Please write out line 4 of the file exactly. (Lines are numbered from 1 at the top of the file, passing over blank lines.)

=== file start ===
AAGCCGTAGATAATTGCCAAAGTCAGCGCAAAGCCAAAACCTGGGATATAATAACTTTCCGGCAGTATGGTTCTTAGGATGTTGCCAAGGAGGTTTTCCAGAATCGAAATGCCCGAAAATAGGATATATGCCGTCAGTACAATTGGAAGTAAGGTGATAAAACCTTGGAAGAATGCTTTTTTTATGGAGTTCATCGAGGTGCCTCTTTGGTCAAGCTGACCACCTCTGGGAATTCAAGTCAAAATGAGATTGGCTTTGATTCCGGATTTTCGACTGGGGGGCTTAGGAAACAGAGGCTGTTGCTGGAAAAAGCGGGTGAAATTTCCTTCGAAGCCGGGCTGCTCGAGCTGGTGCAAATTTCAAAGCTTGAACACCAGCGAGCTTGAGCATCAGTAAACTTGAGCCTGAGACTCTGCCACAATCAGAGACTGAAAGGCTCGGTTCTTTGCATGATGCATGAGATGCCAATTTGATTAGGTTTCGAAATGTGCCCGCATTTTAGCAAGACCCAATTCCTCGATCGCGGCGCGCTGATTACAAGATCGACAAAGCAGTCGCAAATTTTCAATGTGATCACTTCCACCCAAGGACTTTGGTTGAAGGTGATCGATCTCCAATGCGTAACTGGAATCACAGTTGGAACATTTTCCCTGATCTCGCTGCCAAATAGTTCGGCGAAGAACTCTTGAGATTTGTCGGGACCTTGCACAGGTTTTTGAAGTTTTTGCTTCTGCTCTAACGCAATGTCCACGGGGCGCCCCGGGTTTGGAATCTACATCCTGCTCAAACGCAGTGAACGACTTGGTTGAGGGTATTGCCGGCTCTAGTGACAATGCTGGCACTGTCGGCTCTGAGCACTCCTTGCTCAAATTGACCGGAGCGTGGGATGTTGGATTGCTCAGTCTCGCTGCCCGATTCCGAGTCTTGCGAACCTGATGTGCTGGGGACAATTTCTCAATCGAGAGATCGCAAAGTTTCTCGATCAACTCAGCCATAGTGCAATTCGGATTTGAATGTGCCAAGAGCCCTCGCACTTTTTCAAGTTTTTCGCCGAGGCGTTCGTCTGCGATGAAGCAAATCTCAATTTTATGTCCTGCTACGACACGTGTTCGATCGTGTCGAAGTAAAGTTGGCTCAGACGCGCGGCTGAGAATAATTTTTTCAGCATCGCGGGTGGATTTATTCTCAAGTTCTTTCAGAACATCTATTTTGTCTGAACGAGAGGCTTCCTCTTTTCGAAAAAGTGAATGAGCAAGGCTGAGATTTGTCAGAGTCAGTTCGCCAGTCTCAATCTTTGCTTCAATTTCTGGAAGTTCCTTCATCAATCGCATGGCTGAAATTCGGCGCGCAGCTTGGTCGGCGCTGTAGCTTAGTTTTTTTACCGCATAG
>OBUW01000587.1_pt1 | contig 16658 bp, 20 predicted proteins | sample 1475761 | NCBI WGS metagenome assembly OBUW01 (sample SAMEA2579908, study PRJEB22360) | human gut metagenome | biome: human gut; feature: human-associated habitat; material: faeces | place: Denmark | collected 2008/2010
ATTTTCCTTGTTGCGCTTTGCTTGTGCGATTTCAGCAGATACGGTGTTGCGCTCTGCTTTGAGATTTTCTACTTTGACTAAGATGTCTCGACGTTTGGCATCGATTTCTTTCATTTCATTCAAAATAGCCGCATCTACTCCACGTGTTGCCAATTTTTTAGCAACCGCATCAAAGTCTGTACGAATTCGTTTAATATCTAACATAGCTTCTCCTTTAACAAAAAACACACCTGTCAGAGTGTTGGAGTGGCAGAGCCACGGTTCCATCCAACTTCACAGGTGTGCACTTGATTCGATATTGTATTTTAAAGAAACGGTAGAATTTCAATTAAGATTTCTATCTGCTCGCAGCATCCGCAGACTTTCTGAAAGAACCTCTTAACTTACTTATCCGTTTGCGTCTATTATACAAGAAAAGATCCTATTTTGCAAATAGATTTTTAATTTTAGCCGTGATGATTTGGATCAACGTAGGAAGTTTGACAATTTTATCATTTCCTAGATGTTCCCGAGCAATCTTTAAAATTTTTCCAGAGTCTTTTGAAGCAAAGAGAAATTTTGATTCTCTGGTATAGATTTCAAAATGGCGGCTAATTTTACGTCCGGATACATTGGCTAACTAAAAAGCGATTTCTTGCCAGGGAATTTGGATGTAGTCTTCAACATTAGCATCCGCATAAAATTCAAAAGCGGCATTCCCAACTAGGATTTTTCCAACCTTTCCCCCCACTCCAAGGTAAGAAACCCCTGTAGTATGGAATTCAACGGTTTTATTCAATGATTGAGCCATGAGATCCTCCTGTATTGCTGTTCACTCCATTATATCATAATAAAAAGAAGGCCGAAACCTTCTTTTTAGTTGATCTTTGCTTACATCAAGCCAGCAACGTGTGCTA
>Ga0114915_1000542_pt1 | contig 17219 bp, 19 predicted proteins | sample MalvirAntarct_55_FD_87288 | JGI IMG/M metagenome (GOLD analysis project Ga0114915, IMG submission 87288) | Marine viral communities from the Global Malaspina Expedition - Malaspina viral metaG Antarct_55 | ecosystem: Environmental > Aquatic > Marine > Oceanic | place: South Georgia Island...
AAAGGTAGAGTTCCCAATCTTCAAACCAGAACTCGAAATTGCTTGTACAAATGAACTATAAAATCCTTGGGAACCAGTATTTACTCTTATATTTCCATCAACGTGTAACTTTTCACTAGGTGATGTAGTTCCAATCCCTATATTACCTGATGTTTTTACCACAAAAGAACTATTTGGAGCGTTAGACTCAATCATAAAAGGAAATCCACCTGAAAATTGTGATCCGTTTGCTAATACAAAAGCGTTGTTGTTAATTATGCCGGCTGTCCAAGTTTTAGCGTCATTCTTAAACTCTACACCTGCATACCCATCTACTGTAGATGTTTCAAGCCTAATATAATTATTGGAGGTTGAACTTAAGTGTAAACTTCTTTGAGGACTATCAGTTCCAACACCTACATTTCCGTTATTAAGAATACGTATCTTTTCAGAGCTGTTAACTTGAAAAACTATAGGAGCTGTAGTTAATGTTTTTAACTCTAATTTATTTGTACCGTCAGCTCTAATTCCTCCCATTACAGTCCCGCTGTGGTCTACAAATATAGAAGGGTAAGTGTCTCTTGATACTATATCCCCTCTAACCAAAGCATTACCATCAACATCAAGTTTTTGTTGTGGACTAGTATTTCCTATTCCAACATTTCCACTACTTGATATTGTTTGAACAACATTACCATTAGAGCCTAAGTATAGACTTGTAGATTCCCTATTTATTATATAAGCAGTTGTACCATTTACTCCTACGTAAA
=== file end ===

>Ga0114915_1000542_pt1 | contig 17219 bp, 19 predicted proteins | sample MalvirAntarct_55_FD_87288 | JGI IMG/M metagenome (GOLD analysis project Ga0114915, IMG submission 87288) | Marine viral communities from the Global Malaspina Expedition - Malaspina viral metaG Antarct_55 | ecosystem: Environmental > Aquatic > Marine > Oceanic | place: South Georgia Island...